- Elon Musk has set the record straight about claims that his family made its fortune through apartheid emerald mines
- He rubbished the idea and said he'd arrive in Canada with $2 500 (R38 000) and went into R1.5 million student debt
- Musk took to Twitter and laid down a number of facts about his past and that there was no apartheid emerald mine
Elon Musk has finally spoken out against claims that his family made their fortune through emerald mines during apartheid.
An article that ran on the satirical site The Onion recently reignited the debate over the source of Musk's fortune.
Musk took to Twitter to clear the air about his family and their wealth and reveals that the article is false and he'd arrived in Canada in 1989 with just R38 000 ($2 500).
He went further to explain that he'd gone into debt to the tune of R1.5 million in student fees ($100 000).
Musk also states that there was never an emerald mine and no connection to apartheid, he'd actually left the country to avoid conscription. He explained that for the past 20 years he and his brother had supported his father and extended family.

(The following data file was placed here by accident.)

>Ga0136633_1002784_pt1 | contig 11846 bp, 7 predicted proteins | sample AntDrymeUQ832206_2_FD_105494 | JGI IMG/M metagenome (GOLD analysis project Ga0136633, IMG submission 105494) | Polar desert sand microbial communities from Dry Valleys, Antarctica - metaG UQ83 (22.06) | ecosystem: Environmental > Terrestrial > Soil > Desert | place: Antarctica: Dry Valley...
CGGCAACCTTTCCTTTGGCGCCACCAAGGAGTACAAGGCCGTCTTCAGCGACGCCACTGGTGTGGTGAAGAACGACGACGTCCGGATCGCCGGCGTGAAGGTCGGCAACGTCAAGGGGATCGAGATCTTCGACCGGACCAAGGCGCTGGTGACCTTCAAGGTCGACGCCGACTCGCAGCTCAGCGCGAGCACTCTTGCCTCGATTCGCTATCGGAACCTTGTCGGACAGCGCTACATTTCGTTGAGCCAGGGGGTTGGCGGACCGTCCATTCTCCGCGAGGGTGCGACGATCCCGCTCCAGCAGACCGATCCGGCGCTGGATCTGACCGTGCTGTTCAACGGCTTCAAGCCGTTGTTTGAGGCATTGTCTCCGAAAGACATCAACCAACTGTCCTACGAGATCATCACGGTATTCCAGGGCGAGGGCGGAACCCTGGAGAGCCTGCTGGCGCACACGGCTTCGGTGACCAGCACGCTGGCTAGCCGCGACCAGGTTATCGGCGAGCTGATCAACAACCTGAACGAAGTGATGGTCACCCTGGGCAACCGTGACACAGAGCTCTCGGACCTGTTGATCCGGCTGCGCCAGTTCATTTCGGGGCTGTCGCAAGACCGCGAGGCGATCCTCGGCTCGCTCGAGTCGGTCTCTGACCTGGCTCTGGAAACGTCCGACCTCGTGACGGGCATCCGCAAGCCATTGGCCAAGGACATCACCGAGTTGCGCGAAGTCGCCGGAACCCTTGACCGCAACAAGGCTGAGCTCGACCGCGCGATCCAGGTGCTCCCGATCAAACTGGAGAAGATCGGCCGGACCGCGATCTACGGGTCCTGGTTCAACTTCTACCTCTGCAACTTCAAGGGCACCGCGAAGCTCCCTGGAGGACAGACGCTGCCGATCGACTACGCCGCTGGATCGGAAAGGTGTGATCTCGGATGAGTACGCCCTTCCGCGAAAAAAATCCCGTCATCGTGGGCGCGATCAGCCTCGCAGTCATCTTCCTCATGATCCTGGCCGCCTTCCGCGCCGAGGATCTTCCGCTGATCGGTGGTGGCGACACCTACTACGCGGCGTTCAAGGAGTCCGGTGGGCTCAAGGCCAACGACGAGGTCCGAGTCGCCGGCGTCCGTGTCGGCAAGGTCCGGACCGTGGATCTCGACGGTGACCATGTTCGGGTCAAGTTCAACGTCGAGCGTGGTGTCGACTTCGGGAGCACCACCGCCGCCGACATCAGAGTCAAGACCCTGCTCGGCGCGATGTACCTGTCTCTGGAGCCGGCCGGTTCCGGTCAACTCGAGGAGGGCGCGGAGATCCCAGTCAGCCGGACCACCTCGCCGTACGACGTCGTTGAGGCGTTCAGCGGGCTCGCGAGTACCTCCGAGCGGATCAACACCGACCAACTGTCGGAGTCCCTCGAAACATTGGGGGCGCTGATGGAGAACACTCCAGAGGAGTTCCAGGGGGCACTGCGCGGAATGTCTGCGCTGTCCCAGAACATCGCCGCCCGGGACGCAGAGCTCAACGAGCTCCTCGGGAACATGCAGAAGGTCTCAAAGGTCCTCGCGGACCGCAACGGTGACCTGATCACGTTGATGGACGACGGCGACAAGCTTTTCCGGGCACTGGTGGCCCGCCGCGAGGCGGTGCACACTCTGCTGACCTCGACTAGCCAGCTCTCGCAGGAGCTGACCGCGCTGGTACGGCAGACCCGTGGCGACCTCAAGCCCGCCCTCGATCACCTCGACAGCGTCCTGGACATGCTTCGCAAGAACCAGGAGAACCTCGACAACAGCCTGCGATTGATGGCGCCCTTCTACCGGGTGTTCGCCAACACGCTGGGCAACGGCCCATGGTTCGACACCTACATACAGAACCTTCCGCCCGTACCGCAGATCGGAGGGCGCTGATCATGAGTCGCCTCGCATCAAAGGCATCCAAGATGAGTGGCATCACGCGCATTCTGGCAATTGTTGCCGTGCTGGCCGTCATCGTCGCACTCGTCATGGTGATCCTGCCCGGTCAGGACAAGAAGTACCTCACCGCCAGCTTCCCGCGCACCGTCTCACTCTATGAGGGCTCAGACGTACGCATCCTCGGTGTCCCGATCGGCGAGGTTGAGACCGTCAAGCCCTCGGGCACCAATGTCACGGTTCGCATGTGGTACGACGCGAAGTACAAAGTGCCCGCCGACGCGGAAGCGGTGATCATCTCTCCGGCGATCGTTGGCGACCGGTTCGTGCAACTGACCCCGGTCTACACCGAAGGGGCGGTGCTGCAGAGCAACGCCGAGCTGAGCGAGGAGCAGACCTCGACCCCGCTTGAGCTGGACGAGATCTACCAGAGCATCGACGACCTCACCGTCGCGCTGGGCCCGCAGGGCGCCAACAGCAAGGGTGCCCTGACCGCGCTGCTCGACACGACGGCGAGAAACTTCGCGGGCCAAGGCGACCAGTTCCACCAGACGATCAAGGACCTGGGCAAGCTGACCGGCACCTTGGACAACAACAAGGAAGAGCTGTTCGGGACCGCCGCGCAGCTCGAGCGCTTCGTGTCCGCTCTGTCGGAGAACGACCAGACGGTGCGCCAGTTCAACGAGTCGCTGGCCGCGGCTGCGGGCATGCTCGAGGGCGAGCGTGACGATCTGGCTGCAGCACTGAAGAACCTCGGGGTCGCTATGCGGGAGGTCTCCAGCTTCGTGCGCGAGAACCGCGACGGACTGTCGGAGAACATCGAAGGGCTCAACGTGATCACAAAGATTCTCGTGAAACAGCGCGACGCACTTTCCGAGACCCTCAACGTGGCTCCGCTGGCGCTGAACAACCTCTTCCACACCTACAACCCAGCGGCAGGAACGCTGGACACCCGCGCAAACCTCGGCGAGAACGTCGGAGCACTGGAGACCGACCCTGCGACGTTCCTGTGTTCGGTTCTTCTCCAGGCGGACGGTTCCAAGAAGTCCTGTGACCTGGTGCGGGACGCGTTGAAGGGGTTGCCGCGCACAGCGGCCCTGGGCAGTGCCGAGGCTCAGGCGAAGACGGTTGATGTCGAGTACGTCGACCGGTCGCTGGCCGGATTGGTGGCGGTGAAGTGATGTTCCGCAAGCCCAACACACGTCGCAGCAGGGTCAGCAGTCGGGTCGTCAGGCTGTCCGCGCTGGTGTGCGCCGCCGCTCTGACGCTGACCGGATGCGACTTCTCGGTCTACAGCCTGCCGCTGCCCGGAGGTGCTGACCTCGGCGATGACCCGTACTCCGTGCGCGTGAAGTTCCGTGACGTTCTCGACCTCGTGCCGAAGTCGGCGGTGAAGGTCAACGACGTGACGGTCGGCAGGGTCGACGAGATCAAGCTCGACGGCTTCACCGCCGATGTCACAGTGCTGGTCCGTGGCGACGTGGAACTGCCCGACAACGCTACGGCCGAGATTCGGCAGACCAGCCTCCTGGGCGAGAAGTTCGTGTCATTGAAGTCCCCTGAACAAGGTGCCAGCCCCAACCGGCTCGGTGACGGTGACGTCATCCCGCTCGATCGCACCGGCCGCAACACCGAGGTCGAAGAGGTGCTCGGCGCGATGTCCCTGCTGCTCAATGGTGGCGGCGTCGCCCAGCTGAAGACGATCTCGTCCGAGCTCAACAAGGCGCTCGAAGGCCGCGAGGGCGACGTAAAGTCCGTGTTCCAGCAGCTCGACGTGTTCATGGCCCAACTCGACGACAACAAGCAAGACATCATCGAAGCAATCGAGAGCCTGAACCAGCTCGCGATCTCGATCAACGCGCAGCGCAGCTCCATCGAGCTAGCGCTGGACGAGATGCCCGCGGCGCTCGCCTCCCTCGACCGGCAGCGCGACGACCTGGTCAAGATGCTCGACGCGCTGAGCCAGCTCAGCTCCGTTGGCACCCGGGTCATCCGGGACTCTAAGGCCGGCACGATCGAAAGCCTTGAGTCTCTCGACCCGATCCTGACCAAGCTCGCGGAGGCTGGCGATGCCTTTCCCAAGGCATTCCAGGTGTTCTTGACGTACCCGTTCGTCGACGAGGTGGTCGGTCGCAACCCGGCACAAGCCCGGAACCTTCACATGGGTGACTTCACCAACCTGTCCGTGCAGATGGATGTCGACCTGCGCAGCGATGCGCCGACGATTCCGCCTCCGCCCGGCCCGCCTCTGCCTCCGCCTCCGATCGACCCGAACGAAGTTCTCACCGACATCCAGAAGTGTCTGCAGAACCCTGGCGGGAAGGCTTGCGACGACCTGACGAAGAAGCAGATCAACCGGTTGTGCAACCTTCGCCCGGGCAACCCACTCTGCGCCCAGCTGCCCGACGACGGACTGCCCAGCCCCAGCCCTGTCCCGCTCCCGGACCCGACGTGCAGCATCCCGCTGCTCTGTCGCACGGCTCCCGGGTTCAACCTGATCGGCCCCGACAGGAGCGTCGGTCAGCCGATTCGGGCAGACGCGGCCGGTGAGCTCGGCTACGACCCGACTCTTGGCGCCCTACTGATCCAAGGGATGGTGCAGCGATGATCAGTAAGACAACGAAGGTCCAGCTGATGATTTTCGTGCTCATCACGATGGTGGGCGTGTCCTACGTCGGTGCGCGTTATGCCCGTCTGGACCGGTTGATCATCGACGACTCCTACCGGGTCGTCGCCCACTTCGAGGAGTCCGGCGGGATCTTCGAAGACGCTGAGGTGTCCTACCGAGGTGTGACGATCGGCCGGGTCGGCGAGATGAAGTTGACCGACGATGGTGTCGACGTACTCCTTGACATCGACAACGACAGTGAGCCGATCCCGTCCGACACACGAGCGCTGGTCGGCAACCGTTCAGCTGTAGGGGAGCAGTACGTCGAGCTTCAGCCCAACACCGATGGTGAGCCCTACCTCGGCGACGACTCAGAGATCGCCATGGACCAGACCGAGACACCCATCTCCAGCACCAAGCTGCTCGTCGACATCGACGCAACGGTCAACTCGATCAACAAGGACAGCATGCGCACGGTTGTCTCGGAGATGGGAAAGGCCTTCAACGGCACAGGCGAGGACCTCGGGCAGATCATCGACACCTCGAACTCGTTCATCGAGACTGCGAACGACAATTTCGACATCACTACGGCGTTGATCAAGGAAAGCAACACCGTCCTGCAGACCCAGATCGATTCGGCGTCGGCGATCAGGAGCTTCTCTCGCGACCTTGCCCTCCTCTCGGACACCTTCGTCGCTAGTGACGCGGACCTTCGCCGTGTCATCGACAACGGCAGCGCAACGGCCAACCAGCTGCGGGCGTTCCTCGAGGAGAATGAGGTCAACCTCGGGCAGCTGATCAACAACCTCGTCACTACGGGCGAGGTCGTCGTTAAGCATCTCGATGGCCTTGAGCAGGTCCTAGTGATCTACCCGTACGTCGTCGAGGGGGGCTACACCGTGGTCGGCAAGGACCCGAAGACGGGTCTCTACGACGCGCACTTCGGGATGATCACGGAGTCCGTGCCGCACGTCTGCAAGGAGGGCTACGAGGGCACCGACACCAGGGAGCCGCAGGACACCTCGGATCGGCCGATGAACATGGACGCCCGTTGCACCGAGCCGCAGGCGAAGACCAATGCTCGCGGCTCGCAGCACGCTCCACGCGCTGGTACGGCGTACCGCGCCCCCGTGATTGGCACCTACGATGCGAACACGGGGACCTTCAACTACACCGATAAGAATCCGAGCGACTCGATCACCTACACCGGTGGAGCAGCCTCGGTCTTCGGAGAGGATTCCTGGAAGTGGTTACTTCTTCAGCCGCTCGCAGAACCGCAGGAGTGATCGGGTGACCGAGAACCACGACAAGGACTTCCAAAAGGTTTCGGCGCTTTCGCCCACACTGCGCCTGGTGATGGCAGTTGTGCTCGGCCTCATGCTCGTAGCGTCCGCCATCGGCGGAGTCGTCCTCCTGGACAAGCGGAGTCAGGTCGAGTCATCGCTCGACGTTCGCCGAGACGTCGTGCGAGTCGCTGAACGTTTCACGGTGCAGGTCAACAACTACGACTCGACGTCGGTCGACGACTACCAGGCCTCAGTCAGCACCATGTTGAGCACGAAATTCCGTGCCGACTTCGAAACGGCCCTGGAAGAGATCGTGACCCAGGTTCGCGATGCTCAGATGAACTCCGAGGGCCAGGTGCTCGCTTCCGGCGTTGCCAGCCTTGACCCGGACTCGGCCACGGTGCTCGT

The Save Journalism Committee interview Musk, the billionaire shared the article and said it told the truth about him.
He posted a short piece on Twitter explaining that an article published by another publication was not accurate.
"This article is false.
- I arrived by myself in Canada in ‘89 with ~CA$2500
- Paid my own way through college, ending with ~$100k student debt
- Started 1st company with no funding & just one computer I built
- There’s no evidence whatsoever of an “emerald mine”
My father & his extended family have been dependent on financial support from my brother & me for over 20 years."
The young entrepreneur explained to the world's second-richest man that he has an idea of how his car company can venture into the African market at affordable prices.
This is what Kihara posted on his Twitter page.
''Hey @elonmusk, I am an entrepreneur based in Kenya. I have a great proposal on how Tesla can break into the African market while still keeping the prices of the vehicles relatively affordable. This is me shooting my shot, I hope to hear from you.''
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